The Official Online Weekly Newspaper of NAHB
Bouncing back from May, the dollar volume of commercial construction projects started in June was up 11%, according to McGraw-Hill Construction’s numbers released on July 22.
Total new construction was up 15%, including a slight 1% increase for residential building.
“The pattern of construction starts during the early months of 2011 showed a loss of momentum, due largely to renewed weakness for single-family housing combined with a pullback for public works and institutional building,” said Robert A. Murray, vice president of economic affairs for McGraw-Hill Construction.
“June’s gain enables the average for this year’s second quarter to be down a modest 2% from the first quarter, a milder slowdown than what was being suggested by the data through May,” he said.
“The overall level of construction continues to be weak, but June’s gain is consistent with the sense that construction activity is hovering at a low level, rather than seeing further sustained declines.”
Nonresidential Building Figures
As in previous months, certain types of commercial projects fared better in June than others, according to McGraw-Hill.
Decliners in May that reversed course in June included amusement-related construction, up 90%; public buildings, up 89%; and hotel construction, up 55%.
June’s office and store construction starts also saw gains return, of 39% and 11%, respectively, and educational facilities were slightly back up by 4%.
Adding to the good news from May, warehouse construction continued to rise — by 30% — and health care facilities climbed another 16%.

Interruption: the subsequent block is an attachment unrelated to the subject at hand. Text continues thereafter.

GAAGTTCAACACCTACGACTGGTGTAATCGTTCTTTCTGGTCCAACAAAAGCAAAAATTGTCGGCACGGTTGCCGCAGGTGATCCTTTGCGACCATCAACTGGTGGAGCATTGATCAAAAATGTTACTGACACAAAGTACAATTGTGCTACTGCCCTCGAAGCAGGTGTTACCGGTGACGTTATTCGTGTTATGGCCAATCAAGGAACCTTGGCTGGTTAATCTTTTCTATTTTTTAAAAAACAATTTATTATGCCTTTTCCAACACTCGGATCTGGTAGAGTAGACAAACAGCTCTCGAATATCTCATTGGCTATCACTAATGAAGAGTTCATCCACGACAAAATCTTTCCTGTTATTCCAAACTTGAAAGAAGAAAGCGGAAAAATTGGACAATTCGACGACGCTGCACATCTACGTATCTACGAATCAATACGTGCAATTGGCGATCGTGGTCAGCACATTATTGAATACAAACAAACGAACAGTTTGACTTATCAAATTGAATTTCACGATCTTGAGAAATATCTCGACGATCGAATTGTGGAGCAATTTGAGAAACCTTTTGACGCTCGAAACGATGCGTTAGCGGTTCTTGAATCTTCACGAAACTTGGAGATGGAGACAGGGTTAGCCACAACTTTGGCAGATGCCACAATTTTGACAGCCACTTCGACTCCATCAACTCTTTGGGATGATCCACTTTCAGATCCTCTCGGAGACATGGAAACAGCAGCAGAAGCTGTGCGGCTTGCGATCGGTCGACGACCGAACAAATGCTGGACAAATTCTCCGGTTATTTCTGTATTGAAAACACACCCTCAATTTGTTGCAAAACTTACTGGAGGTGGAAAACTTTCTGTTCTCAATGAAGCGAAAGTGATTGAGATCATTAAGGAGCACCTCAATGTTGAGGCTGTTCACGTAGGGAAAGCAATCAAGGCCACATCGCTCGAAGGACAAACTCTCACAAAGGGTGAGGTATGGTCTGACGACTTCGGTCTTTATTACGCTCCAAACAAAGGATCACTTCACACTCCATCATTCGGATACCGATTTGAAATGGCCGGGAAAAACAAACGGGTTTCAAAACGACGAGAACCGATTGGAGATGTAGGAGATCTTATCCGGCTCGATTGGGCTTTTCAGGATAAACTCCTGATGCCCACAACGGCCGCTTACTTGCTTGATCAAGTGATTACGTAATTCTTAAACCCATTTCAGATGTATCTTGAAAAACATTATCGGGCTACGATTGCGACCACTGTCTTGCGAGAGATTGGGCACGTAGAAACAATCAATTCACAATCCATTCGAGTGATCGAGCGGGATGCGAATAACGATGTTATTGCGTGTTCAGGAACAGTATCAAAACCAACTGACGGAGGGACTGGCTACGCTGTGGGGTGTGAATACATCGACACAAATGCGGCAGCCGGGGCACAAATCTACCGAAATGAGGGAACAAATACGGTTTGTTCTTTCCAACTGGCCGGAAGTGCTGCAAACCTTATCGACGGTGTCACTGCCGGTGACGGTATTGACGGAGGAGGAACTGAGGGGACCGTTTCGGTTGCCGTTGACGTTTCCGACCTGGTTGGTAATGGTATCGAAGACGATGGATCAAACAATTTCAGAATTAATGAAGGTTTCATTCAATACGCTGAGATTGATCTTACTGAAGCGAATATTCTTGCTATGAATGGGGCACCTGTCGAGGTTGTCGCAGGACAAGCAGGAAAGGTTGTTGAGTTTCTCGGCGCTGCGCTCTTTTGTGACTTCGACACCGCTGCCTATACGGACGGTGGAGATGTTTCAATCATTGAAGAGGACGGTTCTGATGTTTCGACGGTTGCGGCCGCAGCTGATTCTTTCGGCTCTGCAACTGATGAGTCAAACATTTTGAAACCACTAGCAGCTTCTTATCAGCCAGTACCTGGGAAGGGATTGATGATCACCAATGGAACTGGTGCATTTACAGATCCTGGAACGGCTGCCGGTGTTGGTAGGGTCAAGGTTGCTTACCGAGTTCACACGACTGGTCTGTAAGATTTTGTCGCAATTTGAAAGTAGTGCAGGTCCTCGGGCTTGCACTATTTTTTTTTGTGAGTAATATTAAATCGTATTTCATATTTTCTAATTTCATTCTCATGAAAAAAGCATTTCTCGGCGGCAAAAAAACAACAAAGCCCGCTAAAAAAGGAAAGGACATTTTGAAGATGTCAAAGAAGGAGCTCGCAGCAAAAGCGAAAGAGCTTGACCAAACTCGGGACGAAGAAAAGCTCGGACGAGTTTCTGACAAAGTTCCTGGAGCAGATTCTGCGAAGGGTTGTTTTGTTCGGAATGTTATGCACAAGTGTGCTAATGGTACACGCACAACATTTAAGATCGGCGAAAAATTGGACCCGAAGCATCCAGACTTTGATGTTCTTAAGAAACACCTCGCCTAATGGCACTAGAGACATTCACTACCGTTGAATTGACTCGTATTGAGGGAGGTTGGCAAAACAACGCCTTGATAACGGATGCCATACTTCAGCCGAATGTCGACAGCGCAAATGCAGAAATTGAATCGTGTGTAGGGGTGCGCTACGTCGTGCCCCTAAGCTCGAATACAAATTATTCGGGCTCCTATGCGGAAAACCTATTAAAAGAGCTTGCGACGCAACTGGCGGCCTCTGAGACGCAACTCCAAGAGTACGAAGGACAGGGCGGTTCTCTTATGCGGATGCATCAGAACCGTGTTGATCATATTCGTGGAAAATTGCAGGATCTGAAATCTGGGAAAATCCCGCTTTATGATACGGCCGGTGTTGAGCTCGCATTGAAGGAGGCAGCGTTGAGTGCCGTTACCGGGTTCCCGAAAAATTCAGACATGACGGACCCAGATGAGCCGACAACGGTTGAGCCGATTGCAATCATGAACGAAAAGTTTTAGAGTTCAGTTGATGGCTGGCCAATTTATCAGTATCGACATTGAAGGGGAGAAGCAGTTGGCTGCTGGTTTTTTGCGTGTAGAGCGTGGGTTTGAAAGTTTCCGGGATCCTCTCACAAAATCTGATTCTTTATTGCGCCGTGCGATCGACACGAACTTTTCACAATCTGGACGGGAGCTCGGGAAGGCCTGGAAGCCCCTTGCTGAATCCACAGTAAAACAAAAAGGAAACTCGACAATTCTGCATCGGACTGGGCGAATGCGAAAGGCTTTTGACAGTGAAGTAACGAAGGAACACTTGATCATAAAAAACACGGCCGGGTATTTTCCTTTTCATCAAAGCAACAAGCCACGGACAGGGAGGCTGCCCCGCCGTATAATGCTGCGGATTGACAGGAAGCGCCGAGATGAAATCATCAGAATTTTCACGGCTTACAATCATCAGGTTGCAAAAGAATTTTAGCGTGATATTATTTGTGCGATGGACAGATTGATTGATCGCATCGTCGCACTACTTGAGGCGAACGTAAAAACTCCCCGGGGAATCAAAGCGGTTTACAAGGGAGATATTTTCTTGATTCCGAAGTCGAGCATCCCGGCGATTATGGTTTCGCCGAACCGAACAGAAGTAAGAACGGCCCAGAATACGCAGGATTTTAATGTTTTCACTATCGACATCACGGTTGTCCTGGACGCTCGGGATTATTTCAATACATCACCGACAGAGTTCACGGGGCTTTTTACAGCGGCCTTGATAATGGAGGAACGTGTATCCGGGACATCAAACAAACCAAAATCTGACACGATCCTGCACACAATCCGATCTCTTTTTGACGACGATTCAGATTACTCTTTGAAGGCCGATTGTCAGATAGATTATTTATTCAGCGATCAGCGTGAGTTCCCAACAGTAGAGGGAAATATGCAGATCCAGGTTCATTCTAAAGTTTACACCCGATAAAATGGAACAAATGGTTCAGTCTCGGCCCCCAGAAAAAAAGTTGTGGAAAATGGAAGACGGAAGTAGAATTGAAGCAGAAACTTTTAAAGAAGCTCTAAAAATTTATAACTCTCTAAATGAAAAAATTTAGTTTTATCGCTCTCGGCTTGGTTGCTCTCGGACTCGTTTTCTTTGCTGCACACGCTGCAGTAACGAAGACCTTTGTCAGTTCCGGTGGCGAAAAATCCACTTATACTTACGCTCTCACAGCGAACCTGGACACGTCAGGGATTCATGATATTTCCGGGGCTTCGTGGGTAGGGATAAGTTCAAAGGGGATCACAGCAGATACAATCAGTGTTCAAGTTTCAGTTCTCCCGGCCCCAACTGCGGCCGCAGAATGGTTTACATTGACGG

Industry Spending and Employment
According to the U.S. Census Bureau, the value of construction put in place was estimated at a seasonally adjusted annual rate of $772.3 billion for June. This is a 0.2% increase from May but down 4.7% from June 2010.
For nonresidential construction specifically — including some nonbuilding construction — there was a 0.5% increase since May, but a 5.5% decrease since June 2010. Private nonresidential construction spending increased 1.8% between May and June, while public nonresidential construction declined 0.7% from May and was down a hefty 9.2% drop since last June.
According to the Associated General Contractors’ analysis of U.S. Bureau of Labor Statistics data, construction employment increased in 149 out of 337 metropolitan areas between June 2010 and June 2011, declined in 141 and stayed level in 47. AGC credits the growing private sector demand for construction with the increases.
“A lot of metro areas appear to be benefitting from growing demand from the private sector for new construction,” said Ken Simonson, the association’s chief economist. “Declining public sector demand is clearly taking a toll on just as many metro areas, however.”